United States Patent and Trademark Office, Commerce.
Notice of proposed rulemaking.
The United States Patent and Trademark Office (Office) is proposing to revise the rules of practice to adjust the transmittal and search fees for international applications filed under the Patent Cooperation Treaty (PCT). The Office is proposing to adjust the PCT transmittal and search fees to recover the estimated average cost to the Office of processing PCT international applications and preparing international search reports and written opinions for PCT international applications.
Written comments must be received on or before August 18, 2008. No public hearing will be held.
Comments should be sent by electronic mail message over the Internet addressed to AC28.firstname.lastname@example.org. Comments may also be submitted by mail addressed to: Mail Stop Comments—Patents, Commissioner for Patents, P.O. Box 1450, Alexandria, VA 22313-1450, or by facsimile to (571) 273-0459, marked to the attention of Boris Milef, Office of the Deputy Commissioner for Patent Examination Policy. Although comments may be submitted by mail or facsimile, the Office prefers to receive comments via the Internet.
Comments may also be sent by electronic mail message over the Internet via the Federal eRulemaking Portal. See the Federal eRulemaking Portal Web site (http://www.regulations.gov) for additional instructions on providing comments via the Federal eRulemaking Portal.
The comments will be available for public inspection at the Office of the Commissioner for Patents, located in Start Printed Page 34673Madison East, Tenth Floor, 600 Dulany Street, Alexandria, Virginia, and will be available through anonymous file transfer protocol (ftp) via the Internet (http://www.uspto.gov). Because comments will be made available for public inspection, information that the submitter does not desire to make public, such as an address or phone number, should not be included in the comments.Start Further Info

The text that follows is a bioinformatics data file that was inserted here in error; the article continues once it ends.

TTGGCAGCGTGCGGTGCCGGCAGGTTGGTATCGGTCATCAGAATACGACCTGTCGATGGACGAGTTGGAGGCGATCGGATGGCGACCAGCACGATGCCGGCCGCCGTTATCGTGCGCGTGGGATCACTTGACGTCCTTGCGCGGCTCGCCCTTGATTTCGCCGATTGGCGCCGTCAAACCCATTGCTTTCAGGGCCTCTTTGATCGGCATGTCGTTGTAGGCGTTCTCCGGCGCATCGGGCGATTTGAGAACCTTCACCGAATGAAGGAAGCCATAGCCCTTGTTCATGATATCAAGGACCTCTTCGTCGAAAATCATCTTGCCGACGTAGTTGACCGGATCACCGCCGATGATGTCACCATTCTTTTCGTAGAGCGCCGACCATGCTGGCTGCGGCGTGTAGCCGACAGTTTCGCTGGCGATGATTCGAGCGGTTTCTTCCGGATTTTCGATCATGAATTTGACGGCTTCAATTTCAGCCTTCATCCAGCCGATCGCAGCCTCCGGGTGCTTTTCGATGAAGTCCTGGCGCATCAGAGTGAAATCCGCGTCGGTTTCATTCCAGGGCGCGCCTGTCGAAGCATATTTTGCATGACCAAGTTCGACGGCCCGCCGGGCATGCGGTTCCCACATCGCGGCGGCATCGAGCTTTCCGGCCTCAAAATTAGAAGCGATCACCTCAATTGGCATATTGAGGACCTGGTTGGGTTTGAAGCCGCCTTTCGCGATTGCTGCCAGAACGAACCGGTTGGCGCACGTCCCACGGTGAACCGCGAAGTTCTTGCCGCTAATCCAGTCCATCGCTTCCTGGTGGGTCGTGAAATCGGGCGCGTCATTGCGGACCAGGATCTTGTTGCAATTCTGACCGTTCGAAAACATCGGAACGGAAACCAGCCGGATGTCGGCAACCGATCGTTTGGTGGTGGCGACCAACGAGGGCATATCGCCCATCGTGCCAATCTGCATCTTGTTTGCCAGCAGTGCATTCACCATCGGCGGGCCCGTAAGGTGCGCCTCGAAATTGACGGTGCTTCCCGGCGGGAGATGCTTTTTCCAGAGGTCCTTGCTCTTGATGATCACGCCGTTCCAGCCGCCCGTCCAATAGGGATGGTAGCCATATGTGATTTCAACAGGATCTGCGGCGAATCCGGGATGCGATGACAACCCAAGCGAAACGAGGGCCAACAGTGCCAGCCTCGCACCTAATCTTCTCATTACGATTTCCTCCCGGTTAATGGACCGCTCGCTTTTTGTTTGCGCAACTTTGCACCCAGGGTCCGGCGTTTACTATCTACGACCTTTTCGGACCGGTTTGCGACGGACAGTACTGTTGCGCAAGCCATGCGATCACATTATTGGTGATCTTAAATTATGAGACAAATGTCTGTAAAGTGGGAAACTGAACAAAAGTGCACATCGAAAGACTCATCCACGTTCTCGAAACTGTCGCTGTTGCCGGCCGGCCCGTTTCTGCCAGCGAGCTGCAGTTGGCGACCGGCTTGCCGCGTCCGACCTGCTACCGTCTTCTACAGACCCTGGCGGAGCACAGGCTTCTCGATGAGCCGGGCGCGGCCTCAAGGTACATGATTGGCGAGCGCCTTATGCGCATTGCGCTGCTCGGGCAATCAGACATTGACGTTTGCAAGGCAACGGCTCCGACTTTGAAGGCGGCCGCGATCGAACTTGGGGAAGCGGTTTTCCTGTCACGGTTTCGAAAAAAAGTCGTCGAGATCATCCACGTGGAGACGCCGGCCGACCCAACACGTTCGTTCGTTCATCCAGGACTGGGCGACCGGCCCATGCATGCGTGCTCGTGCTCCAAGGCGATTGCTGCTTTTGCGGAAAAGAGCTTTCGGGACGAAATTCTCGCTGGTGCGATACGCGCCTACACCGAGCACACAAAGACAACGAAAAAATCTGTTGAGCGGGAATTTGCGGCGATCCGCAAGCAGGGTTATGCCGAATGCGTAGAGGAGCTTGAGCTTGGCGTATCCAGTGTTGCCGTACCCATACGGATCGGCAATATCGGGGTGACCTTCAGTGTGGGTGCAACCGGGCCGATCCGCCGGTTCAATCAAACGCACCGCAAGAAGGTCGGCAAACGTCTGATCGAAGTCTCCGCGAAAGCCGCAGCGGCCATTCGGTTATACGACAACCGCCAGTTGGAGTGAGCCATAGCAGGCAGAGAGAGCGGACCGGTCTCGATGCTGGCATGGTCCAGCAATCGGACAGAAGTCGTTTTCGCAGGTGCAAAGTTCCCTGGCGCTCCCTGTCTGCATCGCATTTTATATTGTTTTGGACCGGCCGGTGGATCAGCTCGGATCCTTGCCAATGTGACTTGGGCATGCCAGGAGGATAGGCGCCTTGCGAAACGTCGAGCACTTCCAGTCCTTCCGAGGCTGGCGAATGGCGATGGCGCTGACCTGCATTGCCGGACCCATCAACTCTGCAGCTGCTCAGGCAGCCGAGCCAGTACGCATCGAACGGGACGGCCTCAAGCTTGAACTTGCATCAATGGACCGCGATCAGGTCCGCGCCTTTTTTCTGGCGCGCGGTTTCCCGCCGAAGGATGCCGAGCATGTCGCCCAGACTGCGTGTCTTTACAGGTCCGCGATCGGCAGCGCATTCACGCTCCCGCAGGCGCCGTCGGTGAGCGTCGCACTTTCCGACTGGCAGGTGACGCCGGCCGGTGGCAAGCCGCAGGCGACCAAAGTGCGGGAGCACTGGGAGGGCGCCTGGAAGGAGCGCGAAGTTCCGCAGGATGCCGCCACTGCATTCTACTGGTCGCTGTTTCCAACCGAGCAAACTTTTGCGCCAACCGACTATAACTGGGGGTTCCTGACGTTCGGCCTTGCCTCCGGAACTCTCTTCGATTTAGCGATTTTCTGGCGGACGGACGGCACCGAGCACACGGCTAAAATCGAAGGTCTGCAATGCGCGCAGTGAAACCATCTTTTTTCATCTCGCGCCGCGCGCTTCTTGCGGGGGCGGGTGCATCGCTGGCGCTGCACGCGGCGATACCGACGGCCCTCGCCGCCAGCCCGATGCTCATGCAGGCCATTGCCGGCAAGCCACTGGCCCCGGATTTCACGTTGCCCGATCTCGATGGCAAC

FOR FURTHER INFORMATION CONTACT:
Boris Milef, Legal Examiner, Office of PCT Legal Administration, Office of the Deputy Commissioner for Patent Examination Policy, by telephone at (571) 272-3288; or by mail addressed to: Box Comments Patents, Commissioner for Patents, P.O. Box 1450, Alexandria, VA 22313-1450.End Further Info End Preamble Start Supplemental Information
The PCT enables United States applicants to file one application (an international or PCT application) in a standardized format in English in a Receiving Office (either the United States Patent and Trademark Office or the International Bureau of the World Intellectual Property Organization (WIPO)) and have that application acknowledged as a regular national or regional filing by PCT member countries. See Manual of Patent Examining Procedure (MPEP) § 1801 (8th ed. 2001) (Rev. 6, Sept. 2007). The primary benefit of the PCT system is the ability to delay the expense of submitting papers and fees to the PCT national offices. See MPEP 1893.
The Office acts as a Receiving Office (RO) for United States residents and nationals. See 35 U.S.C. 361(a), 37 CFR 1.412(a), and MPEP 1801. An RO functions as the filing and formalities review organization for international applications. See MPEP 1801. The Office, in its capacity as a PCT Receiving Office, received over 50,000 international applications in each of fiscal years 2006 and 2007. The Office also acts as an International Searching Authority (ISA). See 35 U.S.C. 362(a), 37 CFR 1.413(a), and MPEP 1840. The primary functions of an ISA are to establish: (1) International search reports, and (2) written opinions of the ISA. See MPEP 1840.
The transmittal and search fees for an international application are provided for in 35 U.S.C. 376. See 35 U.S.C. 376 (the Office “may also charge” a “transmittal fee,” “search fee,” “supplemental search fee,” and “any additional fees” (35 U.S.C. 376(a)), and the “amounts of [these] fees * * * shall be prescribed by the Director” (35 U.S.C. 376(b)). In addition, 35 U.S.C. 41(d) provides that fee amounts set by the Office “recover the estimated average cost to the Office of such processing, services, or materials.” See 35 U.S.C. 41(d). The Office has no basis for maintaining the PCT transmittal, search, and supplemental search fees at amounts less than that necessary to recover the estimated average cost to the Office of performing these functions for PCT international applications. Therefore, the Office is proposing to adjust the PCT transmittal fee and search fees to recover the estimated average cost to the Office of processing PCT international applications and preparing international search reports and written opinions for PCT international applications. The Office's cost analysis for these activities reveals that the average cost of the initial processing of PCT international applications is slightly over $415.00 and the average cost of search and preparation of ISA search reports or written opinions for international applications and for a supplemental search is slightly over $2,225.00 for each invention.